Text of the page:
Out-Of-State Students May Vote in New Hampshire, Judge Rules

Out-Of-State Students May Vote in New Hampshire, Judge Rules

Residents of other states who are in school in New Hampshire will be able to vote there in November, a state judge ruled Monday (September 24), reversing the legislature's attempt to say otherwise.

Strafford County Superior Court Judge John Lewis ordered the state to print up new voter registration forms, striking a paragraph recently added by the legislature, which the judge said conflicts with other state election laws and would likely confuse voters.

The controversial paragraph requires that registering voters declare New Hampshire their “domicile,” making them subject to all state laws applying to residents, “including laws requiring a driver to register a motor vehicle and apply for a New Hampshire driver's license within 60 days of becoming a resident.”

Many college and university students in New Hampshire don't live permanently in the state, but they have long been allowed to vote in its elections, as is the case in most states.

New Hampshire's Republican-dominated legislature added the new paragraph in June, saying non-residents such as out-of-state students should not have a say in New Hampshire's elections. The law, which garnered enough support to override a veto from Governor John Lynch, a Democrat, was just one of many examples across the country of conservative legislatures looking to tighten voter eligibility requirements.

In many states, that has meant passing requirements for voters to show photo identification at the polls. In several states, including Pennsylvania and South Carolina, college ID's are not on the list of acceptable identification, leading voter rights groups to accuse lawmakers of trying to stifle turnout among students, a group most likely to vote Democratic.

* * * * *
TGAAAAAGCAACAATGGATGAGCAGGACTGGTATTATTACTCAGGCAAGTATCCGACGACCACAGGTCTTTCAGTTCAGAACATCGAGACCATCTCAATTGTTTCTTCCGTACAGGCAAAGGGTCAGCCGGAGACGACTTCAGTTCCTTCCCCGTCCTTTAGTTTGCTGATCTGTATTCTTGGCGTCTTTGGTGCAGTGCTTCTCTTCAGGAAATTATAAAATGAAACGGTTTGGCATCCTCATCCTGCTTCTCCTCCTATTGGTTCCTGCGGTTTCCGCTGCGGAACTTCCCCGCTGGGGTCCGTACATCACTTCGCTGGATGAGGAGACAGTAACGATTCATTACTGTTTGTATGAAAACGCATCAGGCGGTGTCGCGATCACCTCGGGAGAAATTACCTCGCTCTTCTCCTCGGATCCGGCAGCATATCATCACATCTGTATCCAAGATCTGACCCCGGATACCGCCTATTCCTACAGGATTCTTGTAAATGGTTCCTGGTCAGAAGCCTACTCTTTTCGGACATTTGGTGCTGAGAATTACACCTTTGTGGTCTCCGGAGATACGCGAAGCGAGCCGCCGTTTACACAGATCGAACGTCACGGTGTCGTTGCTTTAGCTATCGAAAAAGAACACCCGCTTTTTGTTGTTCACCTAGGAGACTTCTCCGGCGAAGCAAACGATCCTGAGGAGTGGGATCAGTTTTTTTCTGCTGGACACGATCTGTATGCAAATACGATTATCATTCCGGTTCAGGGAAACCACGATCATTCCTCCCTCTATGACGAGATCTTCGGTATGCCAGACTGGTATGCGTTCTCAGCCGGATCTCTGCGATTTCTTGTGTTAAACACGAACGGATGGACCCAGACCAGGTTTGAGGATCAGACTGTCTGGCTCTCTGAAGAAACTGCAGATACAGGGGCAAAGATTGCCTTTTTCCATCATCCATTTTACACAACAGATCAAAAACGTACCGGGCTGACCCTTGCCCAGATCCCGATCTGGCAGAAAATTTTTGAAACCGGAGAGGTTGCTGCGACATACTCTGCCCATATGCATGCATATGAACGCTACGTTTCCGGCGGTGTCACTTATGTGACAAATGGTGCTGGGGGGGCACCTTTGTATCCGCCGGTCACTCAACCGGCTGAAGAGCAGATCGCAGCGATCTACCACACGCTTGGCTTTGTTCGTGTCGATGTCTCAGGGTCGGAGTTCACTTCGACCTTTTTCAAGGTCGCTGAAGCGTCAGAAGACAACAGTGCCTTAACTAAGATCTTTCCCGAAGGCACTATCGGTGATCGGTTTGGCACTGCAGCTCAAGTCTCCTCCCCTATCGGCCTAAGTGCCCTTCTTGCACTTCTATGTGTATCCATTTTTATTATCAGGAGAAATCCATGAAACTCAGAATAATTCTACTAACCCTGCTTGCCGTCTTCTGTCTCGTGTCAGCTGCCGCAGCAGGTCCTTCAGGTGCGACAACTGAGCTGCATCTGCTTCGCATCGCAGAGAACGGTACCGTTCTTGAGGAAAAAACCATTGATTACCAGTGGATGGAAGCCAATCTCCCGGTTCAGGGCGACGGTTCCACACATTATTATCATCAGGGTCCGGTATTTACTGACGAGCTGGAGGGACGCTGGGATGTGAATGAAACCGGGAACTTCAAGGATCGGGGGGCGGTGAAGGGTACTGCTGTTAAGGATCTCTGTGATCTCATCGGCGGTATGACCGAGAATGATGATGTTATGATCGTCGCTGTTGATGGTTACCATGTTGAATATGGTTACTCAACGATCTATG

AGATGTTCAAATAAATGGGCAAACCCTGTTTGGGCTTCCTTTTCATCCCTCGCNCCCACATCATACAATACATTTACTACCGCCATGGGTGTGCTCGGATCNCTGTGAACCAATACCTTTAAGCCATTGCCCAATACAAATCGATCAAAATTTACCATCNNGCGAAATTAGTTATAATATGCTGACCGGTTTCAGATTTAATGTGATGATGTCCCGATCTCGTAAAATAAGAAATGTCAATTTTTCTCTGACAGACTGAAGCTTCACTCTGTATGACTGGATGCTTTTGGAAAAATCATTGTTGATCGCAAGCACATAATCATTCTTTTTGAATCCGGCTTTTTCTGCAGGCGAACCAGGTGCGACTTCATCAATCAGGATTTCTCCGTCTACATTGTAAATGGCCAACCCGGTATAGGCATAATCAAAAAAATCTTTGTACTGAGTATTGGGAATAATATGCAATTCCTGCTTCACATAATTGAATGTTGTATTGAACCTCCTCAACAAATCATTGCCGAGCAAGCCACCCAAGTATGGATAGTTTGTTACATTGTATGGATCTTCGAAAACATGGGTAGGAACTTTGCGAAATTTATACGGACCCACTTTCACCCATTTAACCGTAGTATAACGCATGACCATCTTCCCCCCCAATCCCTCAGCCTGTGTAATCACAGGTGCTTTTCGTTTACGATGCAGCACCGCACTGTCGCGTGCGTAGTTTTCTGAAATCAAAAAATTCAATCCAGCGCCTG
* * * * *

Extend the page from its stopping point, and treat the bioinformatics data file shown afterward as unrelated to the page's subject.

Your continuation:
In New Hampshire, Judge Lewis sided with the challengers, who said the disputed paragraph would cause confusion for voters — particularly students — because it equated the words “domicile” and “residency,” which have different meanings under New Hampshire law.

The law was challenged by four students, who were backed by the League of Women Voters and the American Civil Liberties Union.

“The state offers no compelling justification for this paragraph, which, again, presents an inaccurate expression of the law and has a clear harmful effect on the exercise of voting rights and education connected therewith,” Lewis wrote.

New Hampshire Republicans criticized the ruling. In a joint statement with Senate President Peter Bragdon, House Speaker William O'Brien called the decision “judicial activism of the worst sort.”

“New Hampshire citizens have a right to elect individuals of their own choosing,” he said, according to the (Manchester) Union Leader. “Allowing non-residents into New Hampshire to dictate who will be our presidential choice, who shall be our governor, and who shall represent us in the Legislature takes away our voting rights.”

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